I have only personally encountered Andrej Babis – the billionaire Prime Minister considered the Czech Republic’s answer to Donald Trump – once. It was during, of all places, a lingerie runway show at Prague Fashion Week. Even amidst the booming music and assorted fashionistas, the buzz that greeted Babis was unmistakable. The only other thing which generated anywhere near as much interest that night was when an outfit malfunction left one of the models more exposed than planned – the crowd watched in astonishment as she carried on nonplussed. This strange occurrence seems as good a metaphor as any for what has befallen Babis in the months since then. Already scantily clad, his affairs are now laid bare for all to see, as he tries to ignore the public’s gaze with steely determination. And while the show goes on, in Prague at least, the Babis drama offers a tantalising insight into what might well be the next phase of Europe’s political evolution: having watched the populists rise, we now see one wobble and possibly even fall.
The Czech Republic, for those who haven’t been following, has been gripped by protests as thousands of voters took to the streets in outrage at a bizarre scandal unmatched in Europe since Jeremy Thorpe went to see a man about a dog. Babis – the former owner of a Czech conglomerate with business interests across Europe – is currently under investigation for fraud, with the EU alleging that one of his businesses was used as a vehicle to illegally access EU subsidies. The protests exploded when a Czech news website ran an interview with the Prime Minister’s son – Andrej Babis Jnr – who had quite a story to tell.
One of the big questions in the investigation has been around the ownership of the 'Stork's Nest' hotel and conference centre, through which the EU subsidies were allegedly obtained. Babis Snr claimed it had been owned by his family members (and therefore he wasn’t responsible for any alleged fraud). Babis Jnr, though, cast suspicion over this, claiming that he signed papers relating to the ownership of the complex, but did not know what they were about.
Junior also made the more incendiary claim that he had been abducted by his psychiatrist’s husband – a Russian national and associate of his father – and encouraged to take an ‘extended holiday to the Crimea’ (outside of Czech/EU jurisdiction). According to the journalists, Babis Jnr tried to contact Czech police from the Crimea, only to be fobbed off. The Prime Minister has, of course, denied the story, saying that his son is mad, and (perhaps pre-emptively) that his daughter is bipolar too. That hasn’t played well with the public.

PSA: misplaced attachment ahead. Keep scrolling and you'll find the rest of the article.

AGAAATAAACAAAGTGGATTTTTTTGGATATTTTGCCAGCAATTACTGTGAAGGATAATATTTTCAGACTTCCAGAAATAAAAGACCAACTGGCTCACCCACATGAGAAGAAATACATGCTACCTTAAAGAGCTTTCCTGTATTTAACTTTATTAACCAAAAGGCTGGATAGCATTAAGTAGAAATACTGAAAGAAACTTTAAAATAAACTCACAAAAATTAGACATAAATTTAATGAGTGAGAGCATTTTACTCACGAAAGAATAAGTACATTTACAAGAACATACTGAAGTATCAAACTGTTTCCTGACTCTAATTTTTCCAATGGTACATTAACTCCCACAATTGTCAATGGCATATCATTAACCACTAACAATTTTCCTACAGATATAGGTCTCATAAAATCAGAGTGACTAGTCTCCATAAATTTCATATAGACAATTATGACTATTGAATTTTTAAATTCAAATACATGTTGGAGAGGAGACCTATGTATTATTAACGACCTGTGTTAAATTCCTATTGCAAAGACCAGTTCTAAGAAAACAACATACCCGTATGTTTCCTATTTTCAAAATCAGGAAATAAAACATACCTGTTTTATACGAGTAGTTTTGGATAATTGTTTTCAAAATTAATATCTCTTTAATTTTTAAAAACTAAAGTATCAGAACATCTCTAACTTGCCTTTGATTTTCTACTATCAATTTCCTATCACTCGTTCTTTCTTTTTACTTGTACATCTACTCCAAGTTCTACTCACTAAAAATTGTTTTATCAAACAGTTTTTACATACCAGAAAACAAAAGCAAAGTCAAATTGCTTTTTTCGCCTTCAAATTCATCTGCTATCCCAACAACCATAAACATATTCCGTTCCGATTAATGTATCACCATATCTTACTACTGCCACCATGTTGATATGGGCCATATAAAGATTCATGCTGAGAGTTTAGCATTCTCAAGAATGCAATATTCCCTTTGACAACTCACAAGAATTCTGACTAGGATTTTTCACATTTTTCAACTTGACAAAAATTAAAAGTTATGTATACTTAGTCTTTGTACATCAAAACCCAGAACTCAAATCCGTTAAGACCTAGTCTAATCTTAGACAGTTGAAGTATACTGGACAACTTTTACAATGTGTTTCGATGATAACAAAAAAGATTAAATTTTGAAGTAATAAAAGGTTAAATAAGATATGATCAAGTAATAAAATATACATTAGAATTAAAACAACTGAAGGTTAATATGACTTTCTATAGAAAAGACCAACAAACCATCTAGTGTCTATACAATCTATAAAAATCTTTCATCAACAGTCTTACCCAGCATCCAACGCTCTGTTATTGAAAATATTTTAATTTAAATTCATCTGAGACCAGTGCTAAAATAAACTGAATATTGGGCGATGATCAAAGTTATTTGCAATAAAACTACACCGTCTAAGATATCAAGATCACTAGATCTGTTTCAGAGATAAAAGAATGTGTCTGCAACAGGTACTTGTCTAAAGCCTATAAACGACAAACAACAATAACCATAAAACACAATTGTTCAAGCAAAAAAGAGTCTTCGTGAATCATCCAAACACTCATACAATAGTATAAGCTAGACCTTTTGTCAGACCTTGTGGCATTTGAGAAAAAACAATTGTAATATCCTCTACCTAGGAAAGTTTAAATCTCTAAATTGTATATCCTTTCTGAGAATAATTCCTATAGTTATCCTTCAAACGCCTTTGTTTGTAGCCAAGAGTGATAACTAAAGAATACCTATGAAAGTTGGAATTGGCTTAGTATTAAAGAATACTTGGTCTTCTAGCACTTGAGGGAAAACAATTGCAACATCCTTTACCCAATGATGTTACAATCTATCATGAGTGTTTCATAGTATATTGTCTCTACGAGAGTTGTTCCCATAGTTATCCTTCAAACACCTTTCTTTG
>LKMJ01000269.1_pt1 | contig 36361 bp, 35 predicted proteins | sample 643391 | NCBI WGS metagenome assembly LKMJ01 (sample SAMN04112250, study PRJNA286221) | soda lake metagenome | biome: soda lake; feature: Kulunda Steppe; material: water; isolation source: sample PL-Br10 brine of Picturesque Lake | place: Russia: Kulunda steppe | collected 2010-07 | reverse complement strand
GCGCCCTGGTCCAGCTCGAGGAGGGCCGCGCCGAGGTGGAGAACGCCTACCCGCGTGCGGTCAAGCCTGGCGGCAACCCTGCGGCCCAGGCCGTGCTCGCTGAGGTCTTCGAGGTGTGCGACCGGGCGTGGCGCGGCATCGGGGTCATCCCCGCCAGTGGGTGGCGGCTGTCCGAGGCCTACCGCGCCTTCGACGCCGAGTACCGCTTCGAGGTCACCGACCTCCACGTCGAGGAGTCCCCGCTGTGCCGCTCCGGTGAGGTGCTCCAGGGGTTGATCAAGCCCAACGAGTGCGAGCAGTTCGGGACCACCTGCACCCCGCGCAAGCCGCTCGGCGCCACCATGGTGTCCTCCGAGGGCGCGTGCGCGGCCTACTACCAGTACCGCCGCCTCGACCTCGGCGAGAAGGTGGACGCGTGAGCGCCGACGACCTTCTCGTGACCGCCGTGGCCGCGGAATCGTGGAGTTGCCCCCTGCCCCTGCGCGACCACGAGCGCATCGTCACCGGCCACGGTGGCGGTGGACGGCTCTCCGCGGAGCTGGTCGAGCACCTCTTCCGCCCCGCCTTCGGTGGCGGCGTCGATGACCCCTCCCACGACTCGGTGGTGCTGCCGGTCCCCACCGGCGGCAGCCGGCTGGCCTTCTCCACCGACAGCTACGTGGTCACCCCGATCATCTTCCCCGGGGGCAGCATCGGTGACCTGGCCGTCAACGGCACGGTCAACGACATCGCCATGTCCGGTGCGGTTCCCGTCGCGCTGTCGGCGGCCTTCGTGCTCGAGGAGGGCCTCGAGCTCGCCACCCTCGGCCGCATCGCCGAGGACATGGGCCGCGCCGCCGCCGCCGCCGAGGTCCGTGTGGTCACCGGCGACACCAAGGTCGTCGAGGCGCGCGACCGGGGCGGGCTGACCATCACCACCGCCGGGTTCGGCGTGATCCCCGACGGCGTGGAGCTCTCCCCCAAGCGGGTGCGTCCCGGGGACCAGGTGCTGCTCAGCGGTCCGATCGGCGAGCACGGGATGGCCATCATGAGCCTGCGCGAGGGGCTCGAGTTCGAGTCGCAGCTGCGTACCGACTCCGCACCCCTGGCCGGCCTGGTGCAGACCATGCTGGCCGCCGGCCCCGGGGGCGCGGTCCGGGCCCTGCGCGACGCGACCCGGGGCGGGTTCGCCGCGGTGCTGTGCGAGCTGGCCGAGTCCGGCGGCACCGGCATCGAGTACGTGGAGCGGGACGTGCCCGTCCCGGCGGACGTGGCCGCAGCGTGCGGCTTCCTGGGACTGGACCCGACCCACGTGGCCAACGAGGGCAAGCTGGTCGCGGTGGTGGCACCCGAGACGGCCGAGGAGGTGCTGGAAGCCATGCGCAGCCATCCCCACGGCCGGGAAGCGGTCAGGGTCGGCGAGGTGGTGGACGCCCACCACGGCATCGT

Opinion on the scandal itself is split in the Czech Republic thanks to a popular perception that, when it comes to EU subsidies, businesses would be foolish not to take advantage of loopholes. But the idea that the Prime Minister might involve mentally-ill family members in his dealings, risking their safety to protect himself, has gone down less well.
Two weeks ago, Babis Snr survived a no confidence vote in parliament, prompting further protests. But the feeling is that the clock is ticking. Crucially, the scandal has dented his image as an anti-corruption crusader standing up against self-serving elites. It didn’t help when – days before the 50th anniversary of the crushing of the Prague Spring – he made a pact with the Czech Communist Party to help him form a government following fraud allegations earlier in the year.
Czech politicos fear that, in order to deflect from the scandals, Babis may ramp up his anti-migrant, anti-Western and anti-Brussels rhetoric – aping Hungarian Prime Minister Viktor Orban. Babis is lucky, in a way, that his adversary is the EU, which allows him to tap into growing Euroscepticism within the Czech Republic.
Euroscepticism in Central Europe is complicated, but relates to the importance of national identity in a region where so many people had theirs suppressed under communism. Czechs who feel their cultural and economic identity is being warped by the EU – and especially Germany – naturally feel resentful. Swapping one homogenous bloc for another is not what many had in mind when the Iron Curtain came down; the political scientist Ivan Krastev says that the process is often viewed in the East as having been a ‘colourless revolution’.
It’s exacerbated, too, by disparities in living standards within the EU. Czechs resent, for instance, the rhetoric that Western Europe subsidises the rest of the continent – particularly when Czechs, many of whom work for companies owned by German investors, are paid far less per head for their labour than their Western counterparts. It’s not difficult to see how Babis could stoke these resentments to cling on to power.
This is the cultural split dividing Europe today. But while populists in Hungary and Italy seemingly go from strength to strength, the events in the Czech Republic show us that Europe’s new strongmen aren’t invincible.
Current polling indicates that Babis’s party will likely be forced into coalition, or perhaps out of office altogether. The question, though, is whether this new generation of populists will act when cornered. Will they step aside gracefully like the governments of old, or will they move further towards extremes in order to cling to power?